East side of a hill can make several dB of improvement. 

We just point our beams East:  40 to 60 degree half power beamwidth is about ideal to cover
most of the Field Day stations from here, and I expect it is from WWA also.

Unfortunately I don't yet know how the stations will be arranged on our site this year - in
one corner there are trees behind us to string up a 3-element 40m beam, but otherwise
we may have to get by with an 80m doublet strung up at 80'+.  (Which, with some ground
slope, should work pretty good on 80m as well.)



Quote

I also don't trust my reflector measurement abilities enough to pursue a parasitic array with vee or quad elements,


Are you using a wire measuring board?  It really makes life easier.  My first one was on the
back of my Dad's garage door:  I pounded two nails in 10' apart and marked off the feet and
halves between them.  Hook the wire on one nail and wrap it back and forth:  even at 144' I
can get it with in a few inches (depending on the wire thickness and how sharply it bends
around the nails:  for #12 solid wire I'd use a square or octagon.)  I now keep 5' and 2.5'
measuring boards built on 1x2 furring strips handy for measuring antennas:  sure beats trying
to lay the wire out on the driveway!



Quote

I've been able to put up masts like that before with others' help...



A push-up mast isn't too difficult if you have a step ladder so you can guy the bottom
section upright, then extend it.  Tilting a heavy mast upright can generate a lot of
forces on the hinge:  the best approach is the "falling derrick" method where you use
a shorter mast (perhaps 15' or so) at a right angle to the main mast.  Tie the guys
from the tall mast to the short one with both laying on the ground, then pivot the
short mast vertical and pull it down to raise the main one.  Some Russian friends put
up a 160m quarter wave vertical this way using 3 separate steps (and only dropped
it 3 times in the process.)  There's a good description in one of the RSGB antenna
books on how to do this - they used aluminum scaffold poles to go to 60'.

By stacking the sections vertically I never have to deal with the weight and loads
of tilting up the mast.  I tie off two of the guy ropes about where I think they will
need to be, put together the top 2 sections of the mast with whatever goes on top,
and walk out until both guy ropes are tight.  I should be able to set down the mast
and lean it against both ropes so it stays upright.  Then I pick up the mast, slip the
next section in the bottom, and put it back down, all the while moving slightly to keep
it leaning just enough against the ropes.  The 4' sections are about as long as I'd
want to use without having a truck bed or ladder to stand on.  You can make your own
sections out of other materials as long as the total mast isn't too heavy for one or two
people to lift.  If your material comes in 10' pieces, cutting it in thirds is probably the
best length to use.  We regularly put up a tribander at 32' for Field Day, and I think I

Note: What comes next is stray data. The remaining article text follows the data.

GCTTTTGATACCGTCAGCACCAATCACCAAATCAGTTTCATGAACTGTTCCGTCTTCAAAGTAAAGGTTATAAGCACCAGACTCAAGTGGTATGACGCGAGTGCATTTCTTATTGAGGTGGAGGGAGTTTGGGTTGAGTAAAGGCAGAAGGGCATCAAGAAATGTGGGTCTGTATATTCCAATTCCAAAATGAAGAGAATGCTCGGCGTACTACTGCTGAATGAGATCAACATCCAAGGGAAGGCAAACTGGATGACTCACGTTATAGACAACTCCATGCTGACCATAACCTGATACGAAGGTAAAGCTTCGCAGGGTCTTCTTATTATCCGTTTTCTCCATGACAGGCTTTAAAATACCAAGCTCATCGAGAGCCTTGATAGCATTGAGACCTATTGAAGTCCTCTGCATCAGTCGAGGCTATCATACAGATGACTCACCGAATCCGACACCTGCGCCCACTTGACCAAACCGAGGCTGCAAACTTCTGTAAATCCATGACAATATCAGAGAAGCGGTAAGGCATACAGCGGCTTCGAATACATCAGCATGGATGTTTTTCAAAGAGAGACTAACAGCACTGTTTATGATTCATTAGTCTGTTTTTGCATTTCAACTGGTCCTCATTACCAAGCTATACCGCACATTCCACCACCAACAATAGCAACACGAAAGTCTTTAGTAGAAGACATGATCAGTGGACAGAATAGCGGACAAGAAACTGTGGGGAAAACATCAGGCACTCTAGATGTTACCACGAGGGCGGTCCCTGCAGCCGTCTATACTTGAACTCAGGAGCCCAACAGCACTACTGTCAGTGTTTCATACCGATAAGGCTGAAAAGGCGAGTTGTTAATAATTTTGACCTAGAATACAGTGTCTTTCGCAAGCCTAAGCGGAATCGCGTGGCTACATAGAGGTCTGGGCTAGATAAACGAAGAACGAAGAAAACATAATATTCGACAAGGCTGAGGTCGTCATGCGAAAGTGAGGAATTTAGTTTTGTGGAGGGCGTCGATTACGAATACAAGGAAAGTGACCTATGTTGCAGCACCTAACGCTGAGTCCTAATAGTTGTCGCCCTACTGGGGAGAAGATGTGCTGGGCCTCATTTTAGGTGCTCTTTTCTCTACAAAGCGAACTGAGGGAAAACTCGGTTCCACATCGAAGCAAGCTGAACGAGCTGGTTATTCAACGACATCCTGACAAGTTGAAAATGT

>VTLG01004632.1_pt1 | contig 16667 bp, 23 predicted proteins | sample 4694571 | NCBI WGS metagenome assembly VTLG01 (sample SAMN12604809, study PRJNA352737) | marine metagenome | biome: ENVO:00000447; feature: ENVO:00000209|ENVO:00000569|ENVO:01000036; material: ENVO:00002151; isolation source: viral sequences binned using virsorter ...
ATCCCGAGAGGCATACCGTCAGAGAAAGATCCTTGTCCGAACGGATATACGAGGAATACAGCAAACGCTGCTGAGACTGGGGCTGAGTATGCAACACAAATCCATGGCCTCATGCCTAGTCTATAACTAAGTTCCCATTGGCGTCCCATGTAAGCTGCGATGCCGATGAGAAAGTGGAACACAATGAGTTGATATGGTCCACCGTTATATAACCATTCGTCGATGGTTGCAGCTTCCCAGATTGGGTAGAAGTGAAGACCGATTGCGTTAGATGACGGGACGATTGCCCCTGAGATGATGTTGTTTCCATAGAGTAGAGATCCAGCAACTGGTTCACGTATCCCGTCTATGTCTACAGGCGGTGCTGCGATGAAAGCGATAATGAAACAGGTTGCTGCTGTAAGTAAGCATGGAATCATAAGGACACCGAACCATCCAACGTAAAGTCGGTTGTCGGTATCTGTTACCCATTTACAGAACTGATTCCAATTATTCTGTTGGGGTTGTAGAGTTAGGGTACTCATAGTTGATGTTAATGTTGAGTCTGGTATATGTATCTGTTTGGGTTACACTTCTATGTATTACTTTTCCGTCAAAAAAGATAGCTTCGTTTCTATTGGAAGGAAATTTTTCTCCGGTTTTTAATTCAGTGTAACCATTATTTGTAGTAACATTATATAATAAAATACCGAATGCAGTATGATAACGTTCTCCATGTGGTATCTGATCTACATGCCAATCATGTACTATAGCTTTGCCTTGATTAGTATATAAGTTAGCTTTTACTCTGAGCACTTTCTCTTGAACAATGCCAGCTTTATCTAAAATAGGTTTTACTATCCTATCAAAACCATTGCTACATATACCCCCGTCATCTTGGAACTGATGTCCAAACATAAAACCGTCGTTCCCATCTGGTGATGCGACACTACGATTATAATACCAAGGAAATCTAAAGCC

could do it myself.  (I was going to try last year, but someone insisted on helping.)
In that case we put up the mast, get all the guy ropes set, then take it down, put
the antenna on, and put it back up.
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WX7G
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Posts: 6035




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« Reply #4 on: June 10, 2013, 01:39:04 PM »

In 1972 two of us built a 40 meter inverted-vee 2-element Yagi-Uda for field day. We were able to raise and lower the reflector during testing and stations reported one S-unit difference.
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N4JTE
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Posts: 1155




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« Reply #5 on: June 10, 2013, 02:51:11 PM »

If you connect the two 84 degree phase lines to each dipole yuo will have a bidirectional beam, if you connect an 84 to the rear dipole and a 155 degree phase line to the favored direction, it will be an end fired beam with substantial rear signal rejection and 3dbd gain to the front element direction.
Bob
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N4JTE
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Posts: 1155




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« Reply #6 on: June 10, 2013, 02:59:10 PM »

Assuming 1/4wl spacing.
Bob
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KC7BEY
Member

Posts: 15




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« Reply #7 on: June 12, 2013, 09:49:10 AM »

From my modeling so far I haven't seen any significant difference between the gain at
low angles for a phased array compared to other options at the same height.

Here's where I got the idea a phased array would work better at low heights (around 1/4 WL high) compared to a parasitic array: http://vss.pl/lf/12.pdf  Converting Figure 12-1 to 40m, a phased array appears to lower the radiation angle from 45 to 37 degrees.  The gain also increases somewhat and better rejects noisy high-angle radiation, allowing for a quieter receiving antenna.